Archives of Movement

Reviewed by Gregory Betts

As archives move increasingly to the forefront of academic attention as an object of study, scholars have expanded their attention to a fuller range of its manifestation and conceptualization. An archive describes a range of collections: from a national institution housing the foundational documents of the State to the letters written home by an author collected in a shoebox in a parent’s closet. The paradox is that while archival studies has reached maturity as a field of scholarship, and become attentive to the breadth of its field, the archives themselves are morphing under a variety of pressures, including budget cuts, digitization, and significant cultural shifts outside of the archive that raise essential and existential questions about what gets collected, who gets collected, how it is stored, how it can be accessed (and by whom), and so on. It follows that scholars like Linda Morra and the contributors to this timely collection have taken up the question of what to make of the moving idea of the archive and of the collected effects of such sundry shifts.

Moving Archives responds to developments in this object of study and begins mapping the implications of these changes. For over two decades now, archival studies has been guided by Jacques Derrida’s theorization in Archive Fever (1995), in which he proposes a lingering abyss between the identity of a State or an author and the troubling gaps that persist in the construction of an archival record. As he writes in a now famous formula, “the archive reveals as much as it suppresses” (15). Such gaps haunt Moving Archives, too, especially in the contributions by Linda Morra, Katherine McLeod, and Karina Vernon, who consider the implications of charged public silences, especially as provoked by deleterious attitudes with regard to race and gender in Canada. These studies fit the traditional work of archival scholars, which has been to find unacknowledged objects inside or outside the archive and to bring those objects, with all of their attendant implications, into an ongoing scholarly conversation. Derrida’s gap reminds such scholars of the persistence of materials yet outside the archive, despite their best efforts.

Morra’s resonant introduction, however, seeks to advance the field beyond just supplementing existing literary scholarship, beyond even the poststructuralist sense of the death drive, the lack, and the gaps inherent to the archive. By expanding the trope of moving to its widest connotations, she seeks to pull the field toward affect theory’s embrace of the living ethics, the links, and the emotional impact of things that establish our subjecthood in the world. In the words of Marika Cifor, affect is the “force that creates a relation between a body and the world” (8). This collection deploys models of affect and the ethics of our relations with objects, especially as developed by Cifor, Catherine Hobbs, and Sara Ahmed, to extend the conversation beyond what is not archived (or what is and why) to consider the emotional impact of objects and the ethics of their movement into and out of archives. This approach creates more room for the story of how archives are created and the emotional process of transforming objects into archived objects. Contributions by Susan Rudy, Patricia Godbout, and Marc André Fortin especially focus on personal stories and the emotional experiences of creating an archive.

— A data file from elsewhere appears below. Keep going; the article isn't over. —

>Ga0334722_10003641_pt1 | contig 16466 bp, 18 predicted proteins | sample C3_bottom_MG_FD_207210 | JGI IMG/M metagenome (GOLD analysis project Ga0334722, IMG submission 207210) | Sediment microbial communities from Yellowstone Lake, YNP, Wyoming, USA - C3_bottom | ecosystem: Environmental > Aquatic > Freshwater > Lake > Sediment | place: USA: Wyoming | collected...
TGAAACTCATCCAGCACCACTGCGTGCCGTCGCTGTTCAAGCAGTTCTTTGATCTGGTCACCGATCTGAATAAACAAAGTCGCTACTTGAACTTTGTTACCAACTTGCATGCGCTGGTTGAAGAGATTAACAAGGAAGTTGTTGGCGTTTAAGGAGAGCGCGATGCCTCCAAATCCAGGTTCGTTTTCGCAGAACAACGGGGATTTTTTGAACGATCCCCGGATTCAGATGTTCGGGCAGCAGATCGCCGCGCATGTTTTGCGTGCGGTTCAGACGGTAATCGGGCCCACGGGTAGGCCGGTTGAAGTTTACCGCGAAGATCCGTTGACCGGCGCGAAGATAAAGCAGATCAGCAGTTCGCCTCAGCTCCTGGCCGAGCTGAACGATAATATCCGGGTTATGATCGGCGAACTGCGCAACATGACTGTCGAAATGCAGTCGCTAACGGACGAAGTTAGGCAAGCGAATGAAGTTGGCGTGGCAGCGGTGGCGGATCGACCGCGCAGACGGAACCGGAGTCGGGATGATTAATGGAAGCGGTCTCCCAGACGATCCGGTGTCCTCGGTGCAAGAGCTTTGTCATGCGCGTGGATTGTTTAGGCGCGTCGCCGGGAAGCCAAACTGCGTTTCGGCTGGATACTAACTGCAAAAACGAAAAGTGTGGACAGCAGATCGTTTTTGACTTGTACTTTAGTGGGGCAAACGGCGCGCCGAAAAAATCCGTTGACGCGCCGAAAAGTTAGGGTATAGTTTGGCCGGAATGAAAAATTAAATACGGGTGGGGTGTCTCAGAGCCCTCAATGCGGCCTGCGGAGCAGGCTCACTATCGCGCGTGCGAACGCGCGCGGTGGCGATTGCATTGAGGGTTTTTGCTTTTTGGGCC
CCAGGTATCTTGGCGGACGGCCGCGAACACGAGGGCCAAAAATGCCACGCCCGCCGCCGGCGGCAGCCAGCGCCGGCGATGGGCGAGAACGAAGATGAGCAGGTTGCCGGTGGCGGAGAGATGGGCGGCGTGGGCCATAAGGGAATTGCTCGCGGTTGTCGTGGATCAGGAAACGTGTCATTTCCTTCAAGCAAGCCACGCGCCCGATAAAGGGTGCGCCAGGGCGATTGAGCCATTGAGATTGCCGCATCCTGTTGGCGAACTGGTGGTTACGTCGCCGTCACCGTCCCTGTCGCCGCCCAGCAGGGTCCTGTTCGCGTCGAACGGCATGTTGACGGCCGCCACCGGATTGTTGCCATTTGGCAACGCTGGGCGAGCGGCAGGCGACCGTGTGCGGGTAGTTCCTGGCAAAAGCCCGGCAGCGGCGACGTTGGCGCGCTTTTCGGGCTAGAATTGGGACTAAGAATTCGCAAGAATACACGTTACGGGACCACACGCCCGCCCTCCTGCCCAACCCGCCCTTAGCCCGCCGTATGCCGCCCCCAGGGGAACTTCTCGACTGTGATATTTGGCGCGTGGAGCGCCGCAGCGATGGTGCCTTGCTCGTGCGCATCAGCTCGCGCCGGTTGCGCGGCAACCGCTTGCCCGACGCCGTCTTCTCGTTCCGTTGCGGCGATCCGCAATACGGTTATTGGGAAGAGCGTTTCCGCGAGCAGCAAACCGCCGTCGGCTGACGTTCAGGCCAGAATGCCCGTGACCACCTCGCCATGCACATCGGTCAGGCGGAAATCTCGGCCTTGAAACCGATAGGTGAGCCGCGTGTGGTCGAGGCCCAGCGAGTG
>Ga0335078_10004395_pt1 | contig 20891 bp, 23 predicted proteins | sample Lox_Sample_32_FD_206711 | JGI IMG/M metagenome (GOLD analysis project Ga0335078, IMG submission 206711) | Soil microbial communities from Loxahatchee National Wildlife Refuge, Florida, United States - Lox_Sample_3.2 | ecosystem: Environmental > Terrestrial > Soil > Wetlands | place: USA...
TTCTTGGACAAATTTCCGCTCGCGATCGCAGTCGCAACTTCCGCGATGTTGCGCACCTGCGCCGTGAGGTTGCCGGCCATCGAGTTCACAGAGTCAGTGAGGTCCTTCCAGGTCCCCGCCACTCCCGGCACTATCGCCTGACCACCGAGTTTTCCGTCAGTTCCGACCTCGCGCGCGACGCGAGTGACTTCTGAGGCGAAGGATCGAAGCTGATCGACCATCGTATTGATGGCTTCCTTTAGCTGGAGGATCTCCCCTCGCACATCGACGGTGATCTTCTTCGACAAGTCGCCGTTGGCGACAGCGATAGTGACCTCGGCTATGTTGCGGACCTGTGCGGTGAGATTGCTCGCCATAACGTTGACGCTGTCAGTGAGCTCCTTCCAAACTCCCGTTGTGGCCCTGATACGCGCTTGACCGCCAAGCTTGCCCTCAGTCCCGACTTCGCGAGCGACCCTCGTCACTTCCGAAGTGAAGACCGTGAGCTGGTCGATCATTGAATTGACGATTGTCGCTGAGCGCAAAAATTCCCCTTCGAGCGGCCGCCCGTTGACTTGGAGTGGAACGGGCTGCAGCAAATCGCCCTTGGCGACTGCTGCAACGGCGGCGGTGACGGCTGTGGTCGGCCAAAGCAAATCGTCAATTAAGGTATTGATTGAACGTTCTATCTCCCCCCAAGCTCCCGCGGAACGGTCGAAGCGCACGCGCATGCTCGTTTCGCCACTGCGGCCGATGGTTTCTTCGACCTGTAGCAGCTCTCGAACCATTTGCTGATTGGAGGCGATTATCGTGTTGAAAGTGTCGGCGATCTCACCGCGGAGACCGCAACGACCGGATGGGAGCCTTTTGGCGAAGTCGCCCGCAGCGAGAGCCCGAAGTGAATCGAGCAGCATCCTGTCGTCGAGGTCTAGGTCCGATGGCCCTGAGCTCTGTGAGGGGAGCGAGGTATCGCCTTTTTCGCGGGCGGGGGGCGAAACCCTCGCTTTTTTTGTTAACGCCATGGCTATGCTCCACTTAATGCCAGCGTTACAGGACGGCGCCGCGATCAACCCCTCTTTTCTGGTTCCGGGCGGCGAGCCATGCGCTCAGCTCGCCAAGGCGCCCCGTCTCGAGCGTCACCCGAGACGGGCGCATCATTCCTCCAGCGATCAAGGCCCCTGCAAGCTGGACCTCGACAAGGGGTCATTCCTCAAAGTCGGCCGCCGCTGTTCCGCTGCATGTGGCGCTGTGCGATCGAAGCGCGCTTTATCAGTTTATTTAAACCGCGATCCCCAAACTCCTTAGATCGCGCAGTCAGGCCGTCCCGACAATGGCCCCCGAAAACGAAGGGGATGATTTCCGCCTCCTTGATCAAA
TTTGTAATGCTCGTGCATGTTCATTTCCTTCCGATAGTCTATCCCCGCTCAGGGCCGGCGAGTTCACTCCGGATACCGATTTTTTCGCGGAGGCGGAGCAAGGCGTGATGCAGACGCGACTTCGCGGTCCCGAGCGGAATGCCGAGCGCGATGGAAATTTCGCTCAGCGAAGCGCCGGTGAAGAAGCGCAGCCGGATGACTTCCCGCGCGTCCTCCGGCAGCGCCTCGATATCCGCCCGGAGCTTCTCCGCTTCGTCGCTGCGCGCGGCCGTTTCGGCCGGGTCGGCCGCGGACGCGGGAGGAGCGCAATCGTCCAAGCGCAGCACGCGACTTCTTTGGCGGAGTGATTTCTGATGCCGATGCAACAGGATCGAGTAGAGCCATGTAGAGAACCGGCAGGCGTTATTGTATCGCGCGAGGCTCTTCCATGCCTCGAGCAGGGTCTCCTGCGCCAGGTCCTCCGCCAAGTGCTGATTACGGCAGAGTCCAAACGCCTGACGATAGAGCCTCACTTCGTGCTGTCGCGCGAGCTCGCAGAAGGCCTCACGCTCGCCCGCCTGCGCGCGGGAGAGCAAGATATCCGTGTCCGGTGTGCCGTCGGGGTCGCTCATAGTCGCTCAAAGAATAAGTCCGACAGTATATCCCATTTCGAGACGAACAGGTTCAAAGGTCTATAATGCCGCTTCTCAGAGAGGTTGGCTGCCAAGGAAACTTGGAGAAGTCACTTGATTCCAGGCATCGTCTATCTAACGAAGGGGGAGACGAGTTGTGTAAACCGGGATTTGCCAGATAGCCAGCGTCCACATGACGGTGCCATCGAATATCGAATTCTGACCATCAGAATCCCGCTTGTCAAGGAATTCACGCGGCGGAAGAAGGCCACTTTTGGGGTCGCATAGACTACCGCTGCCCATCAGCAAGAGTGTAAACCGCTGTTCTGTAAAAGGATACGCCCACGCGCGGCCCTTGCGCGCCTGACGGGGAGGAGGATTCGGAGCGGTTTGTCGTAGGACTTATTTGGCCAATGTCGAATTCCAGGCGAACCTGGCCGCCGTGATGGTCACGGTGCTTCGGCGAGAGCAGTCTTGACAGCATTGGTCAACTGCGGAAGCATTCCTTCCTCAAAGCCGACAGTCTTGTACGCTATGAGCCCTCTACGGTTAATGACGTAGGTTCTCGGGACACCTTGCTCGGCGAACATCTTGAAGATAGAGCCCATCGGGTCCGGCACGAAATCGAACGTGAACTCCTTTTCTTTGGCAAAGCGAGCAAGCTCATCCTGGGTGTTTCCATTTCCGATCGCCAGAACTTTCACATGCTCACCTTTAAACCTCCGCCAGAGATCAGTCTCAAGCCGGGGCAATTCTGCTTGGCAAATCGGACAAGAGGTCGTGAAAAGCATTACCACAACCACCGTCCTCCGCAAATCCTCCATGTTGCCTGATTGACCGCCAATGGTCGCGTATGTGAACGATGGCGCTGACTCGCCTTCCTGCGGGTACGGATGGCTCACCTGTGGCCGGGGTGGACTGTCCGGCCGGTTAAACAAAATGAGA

In widening the purview, Morra’s collection permits productive divergences and even contradictions between the ideas of what an archive does to things. Thus, for Joseph LaBine, the archive is a positive means by which a (postcolonial) nation establishes itself, such that archives moving out of country constitute a “cultural betrayal” (67). For Karina Vernon, in contrast, her archival scholarship was “never motivated by a desire to belong to nation” (134) and, instead, addresses the ambivalent and emotionally resonant history of Black bodies and how they came to the land now called Canada. Vernon imagines an archive, a potential archive, in which Black objects (made so by forced interpolation into a racist worldview) claim subjecthood on their own terms.

A similar desire for what the archives might be lurks beneath many of the papers in the collection. In opening up a space to consider affect in the creation of archives, including what Jennifer Douglas calls the “aspirational” archive, Morra invites the possibility for archival scholars to reflect upon their own aspirations for the archives they participate in creating—and how those aspirations inevitably become encoded into the archives themselves. Thus does the field move, and as it moves it stirs, and the silt aroused by that movement stretches over the gaps and the abyss.

Works Cited

Cifor, Marika. “Affecting Relations: Introducing Affect Theory to Archival Discourse.”

Archival Science, vol. 16, no. 1, 2016, pp. 7-31.

Derrida, Jacques. Archive Fever: A Freudian Impression. Translated by Eric

Prenowitz, U of Chicago P, 1996.

This review “Archives of Movement” originally appeared in Canadian Literature, 25 Jun. 2021. Web.

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